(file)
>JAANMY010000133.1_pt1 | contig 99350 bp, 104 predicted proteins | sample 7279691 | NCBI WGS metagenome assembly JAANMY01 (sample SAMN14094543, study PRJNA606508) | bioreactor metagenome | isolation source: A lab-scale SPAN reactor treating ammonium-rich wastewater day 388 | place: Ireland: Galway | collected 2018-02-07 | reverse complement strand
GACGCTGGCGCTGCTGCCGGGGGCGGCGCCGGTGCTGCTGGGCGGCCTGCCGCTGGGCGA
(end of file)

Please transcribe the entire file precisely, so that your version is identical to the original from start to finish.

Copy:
>JAANMY010000133.1_pt1 | contig 99350 bp, 104 predicted proteins | sample 7279691 | NCBI WGS metagenome assembly JAANMY01 (sample SAMN14094543, study PRJNA606508) | bioreactor metagenome | isolation source: A lab-scale SPAN reactor treating ammonium-rich wastewater day 388 | place: Ireland: Galway | collected 2018-02-07 | reverse complement strand
GACGCTGGCGCTGCTGCCGGGGGCGGCGCCGGTGCTGCTGGGCGGCCTGCCGCTGGGCGA